“Why bother?” asks Michael Pollan in the Green Issue of The New York Times Magazine . This “big question facing us as individuals hoping to do something about climate change” is a good one.

Let’s say, for example, that Chefs Collaborative is totally successful and sustainability becomes second nature for chefs and the greater culinary community – from white tablecloth restaurants to the town diner. Will it matter in the larger world of climate change and the health of our planet?

I have to believe that the answer is “yes!” While I’m quite sure that our efforts alone will not be the key to our climate change problems (scientists don’t even agree about what steps we need to take), being conscious of our carbon footprint matters. This includes being mindful of where our food comes from and the energy it takes to grow and deliver it. And as we take action around our carbon footprints, we’ll be doing something else too: Contributing to the quality of our lives, the diversity of our food supply, and the health of our communities.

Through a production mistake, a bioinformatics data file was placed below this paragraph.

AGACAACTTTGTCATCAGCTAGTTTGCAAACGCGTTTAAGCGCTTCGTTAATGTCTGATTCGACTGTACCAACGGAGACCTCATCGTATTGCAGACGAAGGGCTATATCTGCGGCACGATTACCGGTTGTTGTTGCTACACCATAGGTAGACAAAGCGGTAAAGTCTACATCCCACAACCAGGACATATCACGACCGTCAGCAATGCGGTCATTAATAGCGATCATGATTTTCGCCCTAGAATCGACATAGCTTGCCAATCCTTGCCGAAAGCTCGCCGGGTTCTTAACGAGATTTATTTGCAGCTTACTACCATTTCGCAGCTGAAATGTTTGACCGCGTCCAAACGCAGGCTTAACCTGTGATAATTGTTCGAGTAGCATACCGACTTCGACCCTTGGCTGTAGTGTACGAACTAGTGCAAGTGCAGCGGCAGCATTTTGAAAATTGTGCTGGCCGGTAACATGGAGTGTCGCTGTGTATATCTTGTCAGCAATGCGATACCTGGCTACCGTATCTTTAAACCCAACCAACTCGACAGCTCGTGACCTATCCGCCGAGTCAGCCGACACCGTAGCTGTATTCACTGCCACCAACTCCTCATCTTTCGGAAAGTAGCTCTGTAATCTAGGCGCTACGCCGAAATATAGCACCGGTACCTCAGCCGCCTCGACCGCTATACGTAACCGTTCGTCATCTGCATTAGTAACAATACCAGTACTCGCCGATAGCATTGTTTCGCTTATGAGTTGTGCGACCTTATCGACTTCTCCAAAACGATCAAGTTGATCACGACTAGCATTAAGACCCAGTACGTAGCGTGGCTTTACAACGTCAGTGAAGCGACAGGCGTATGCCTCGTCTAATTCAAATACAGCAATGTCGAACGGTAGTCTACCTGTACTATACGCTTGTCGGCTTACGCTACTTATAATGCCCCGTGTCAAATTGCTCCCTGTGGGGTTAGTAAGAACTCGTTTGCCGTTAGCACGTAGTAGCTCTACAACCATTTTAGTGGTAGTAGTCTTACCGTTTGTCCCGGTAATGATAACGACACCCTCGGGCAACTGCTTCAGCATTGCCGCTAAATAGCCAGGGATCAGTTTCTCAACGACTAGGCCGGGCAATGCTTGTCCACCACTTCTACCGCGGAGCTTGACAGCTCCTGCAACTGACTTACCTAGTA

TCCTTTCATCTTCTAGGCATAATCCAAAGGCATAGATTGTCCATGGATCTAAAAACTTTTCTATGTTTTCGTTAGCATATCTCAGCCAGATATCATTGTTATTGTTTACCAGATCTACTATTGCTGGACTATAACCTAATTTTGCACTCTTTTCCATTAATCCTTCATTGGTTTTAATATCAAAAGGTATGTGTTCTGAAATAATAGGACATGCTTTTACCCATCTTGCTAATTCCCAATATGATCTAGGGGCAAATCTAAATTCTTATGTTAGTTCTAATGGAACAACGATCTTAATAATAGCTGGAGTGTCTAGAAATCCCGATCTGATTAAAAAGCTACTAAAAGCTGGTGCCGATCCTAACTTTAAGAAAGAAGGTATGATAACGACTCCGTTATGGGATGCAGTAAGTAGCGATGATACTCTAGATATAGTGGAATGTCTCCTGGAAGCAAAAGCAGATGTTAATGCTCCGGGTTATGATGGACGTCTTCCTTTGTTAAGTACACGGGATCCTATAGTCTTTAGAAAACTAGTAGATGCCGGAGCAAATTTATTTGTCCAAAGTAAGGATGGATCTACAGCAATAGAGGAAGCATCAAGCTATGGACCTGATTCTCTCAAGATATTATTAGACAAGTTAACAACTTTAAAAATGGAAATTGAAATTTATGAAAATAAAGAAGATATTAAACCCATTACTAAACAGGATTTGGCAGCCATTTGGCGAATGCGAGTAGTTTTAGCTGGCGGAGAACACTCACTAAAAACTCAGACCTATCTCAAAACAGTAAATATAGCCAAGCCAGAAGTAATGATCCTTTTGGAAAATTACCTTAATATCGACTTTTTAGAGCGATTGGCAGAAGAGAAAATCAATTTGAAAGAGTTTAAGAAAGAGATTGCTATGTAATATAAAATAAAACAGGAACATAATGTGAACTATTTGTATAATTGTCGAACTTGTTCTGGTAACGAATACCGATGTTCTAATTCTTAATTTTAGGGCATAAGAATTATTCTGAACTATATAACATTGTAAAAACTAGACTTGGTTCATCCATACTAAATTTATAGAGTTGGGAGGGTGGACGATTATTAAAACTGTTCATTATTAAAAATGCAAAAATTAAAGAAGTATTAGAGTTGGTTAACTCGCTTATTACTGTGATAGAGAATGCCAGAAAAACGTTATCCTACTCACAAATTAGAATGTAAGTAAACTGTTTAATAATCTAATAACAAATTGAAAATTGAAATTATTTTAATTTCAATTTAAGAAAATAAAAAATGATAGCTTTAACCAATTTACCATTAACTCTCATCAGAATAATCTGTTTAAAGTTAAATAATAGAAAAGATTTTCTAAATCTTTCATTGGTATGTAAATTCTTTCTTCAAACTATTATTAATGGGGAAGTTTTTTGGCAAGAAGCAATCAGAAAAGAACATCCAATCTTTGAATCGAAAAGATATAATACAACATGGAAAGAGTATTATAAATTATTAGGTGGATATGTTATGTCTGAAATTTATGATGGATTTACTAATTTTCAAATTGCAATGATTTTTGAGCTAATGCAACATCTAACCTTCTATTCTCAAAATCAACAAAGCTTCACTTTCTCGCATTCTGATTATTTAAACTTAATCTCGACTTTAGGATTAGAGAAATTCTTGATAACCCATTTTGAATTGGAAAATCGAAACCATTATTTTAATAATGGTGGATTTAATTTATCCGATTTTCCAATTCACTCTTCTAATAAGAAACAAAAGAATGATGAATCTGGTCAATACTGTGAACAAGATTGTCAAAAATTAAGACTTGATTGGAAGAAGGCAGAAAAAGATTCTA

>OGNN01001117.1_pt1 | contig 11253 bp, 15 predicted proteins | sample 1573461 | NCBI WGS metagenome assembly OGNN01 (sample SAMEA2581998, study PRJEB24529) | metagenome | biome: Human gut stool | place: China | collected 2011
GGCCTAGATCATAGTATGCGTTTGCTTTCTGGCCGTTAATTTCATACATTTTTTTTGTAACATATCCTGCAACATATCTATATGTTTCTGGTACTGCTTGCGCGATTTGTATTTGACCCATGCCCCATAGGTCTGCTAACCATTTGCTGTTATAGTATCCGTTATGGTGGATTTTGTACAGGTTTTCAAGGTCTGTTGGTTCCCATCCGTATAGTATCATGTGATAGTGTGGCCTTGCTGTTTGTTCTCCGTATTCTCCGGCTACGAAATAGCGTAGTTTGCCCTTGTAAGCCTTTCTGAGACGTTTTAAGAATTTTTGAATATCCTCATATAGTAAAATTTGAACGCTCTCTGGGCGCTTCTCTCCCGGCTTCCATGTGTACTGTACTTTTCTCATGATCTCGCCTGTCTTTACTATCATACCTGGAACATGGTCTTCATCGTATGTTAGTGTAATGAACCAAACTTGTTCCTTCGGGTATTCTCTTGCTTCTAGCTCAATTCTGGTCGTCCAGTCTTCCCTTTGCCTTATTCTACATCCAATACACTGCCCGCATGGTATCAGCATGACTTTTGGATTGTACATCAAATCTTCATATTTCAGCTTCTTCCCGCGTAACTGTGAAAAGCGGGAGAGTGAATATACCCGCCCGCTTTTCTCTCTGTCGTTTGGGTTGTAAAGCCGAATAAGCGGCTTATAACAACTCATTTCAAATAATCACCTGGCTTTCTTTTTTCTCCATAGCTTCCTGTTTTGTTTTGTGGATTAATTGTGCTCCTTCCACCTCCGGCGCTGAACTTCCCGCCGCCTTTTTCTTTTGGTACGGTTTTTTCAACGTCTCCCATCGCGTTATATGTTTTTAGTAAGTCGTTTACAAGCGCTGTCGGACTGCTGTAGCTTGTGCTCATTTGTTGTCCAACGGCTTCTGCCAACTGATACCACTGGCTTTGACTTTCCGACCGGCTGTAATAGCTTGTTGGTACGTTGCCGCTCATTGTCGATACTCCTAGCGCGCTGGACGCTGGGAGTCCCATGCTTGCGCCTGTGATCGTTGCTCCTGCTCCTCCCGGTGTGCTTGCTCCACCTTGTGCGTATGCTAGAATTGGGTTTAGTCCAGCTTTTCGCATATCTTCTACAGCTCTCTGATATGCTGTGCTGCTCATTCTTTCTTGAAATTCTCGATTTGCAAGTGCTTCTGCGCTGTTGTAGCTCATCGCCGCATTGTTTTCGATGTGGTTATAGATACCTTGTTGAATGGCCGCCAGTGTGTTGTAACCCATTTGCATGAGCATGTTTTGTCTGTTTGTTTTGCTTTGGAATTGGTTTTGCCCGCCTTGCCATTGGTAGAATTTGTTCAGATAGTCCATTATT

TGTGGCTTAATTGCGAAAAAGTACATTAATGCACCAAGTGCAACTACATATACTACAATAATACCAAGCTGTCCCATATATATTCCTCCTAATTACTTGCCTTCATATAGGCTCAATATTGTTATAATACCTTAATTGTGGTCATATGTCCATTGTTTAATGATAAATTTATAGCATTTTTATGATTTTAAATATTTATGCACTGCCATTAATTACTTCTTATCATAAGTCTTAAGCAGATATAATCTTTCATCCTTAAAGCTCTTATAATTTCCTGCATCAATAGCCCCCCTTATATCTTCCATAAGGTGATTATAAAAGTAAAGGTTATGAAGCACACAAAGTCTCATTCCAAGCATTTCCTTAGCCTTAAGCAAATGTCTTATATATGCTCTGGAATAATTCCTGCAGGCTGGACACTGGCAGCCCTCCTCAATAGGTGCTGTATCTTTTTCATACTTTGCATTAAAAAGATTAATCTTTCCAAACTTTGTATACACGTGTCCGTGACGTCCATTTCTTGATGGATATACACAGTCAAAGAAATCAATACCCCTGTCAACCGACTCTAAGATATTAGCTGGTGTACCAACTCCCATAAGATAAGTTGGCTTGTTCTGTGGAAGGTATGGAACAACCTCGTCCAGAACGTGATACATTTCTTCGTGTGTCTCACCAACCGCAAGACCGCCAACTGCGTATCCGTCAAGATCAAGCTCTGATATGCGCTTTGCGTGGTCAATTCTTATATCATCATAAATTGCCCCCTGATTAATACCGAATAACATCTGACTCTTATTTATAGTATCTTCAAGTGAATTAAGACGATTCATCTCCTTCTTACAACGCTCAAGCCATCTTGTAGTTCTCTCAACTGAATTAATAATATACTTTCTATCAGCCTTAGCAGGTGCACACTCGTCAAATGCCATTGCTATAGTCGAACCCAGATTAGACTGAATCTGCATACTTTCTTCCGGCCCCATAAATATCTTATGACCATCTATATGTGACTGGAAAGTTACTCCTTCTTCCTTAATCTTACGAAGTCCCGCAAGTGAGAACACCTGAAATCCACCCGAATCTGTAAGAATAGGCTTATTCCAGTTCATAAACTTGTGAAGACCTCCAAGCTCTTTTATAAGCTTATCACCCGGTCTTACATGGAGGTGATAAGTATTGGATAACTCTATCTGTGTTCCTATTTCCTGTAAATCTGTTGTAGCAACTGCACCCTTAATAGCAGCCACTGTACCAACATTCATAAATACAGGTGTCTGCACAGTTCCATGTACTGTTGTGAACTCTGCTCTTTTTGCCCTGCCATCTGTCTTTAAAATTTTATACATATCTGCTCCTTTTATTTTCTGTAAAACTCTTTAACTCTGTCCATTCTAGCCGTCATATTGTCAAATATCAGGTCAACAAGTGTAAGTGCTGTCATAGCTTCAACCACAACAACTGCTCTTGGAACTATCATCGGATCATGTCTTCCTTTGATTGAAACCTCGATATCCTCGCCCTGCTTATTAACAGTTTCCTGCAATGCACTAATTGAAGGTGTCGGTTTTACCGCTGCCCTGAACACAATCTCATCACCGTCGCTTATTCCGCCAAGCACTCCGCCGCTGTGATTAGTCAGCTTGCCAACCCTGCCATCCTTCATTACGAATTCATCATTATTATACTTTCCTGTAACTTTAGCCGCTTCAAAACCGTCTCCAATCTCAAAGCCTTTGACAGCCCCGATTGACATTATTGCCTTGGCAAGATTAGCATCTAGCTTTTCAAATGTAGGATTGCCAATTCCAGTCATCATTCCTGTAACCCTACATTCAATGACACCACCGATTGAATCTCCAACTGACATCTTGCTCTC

The greater culinary community can be a catalyst for positive change by creating a market for good, sustainably produced food and by helping preserve local farming and fishing communities. I encourage each of you – whether for your restaurant or your family meal – to take a step (any step) that feels doable: Support your local farmer’s market, purchase seafood that has been sourced responsibly, or try cooking with lesser-known cuts of meat. Your actions will not only contribute directly to a more robust food supply and healthy environment, but as a chef you’ll influence your customers’ food choices as well. And who knows what kind of ripple effects these behavior changes will set in motion.

–Melissa Kogut, Executive Director, Chefs Collaborative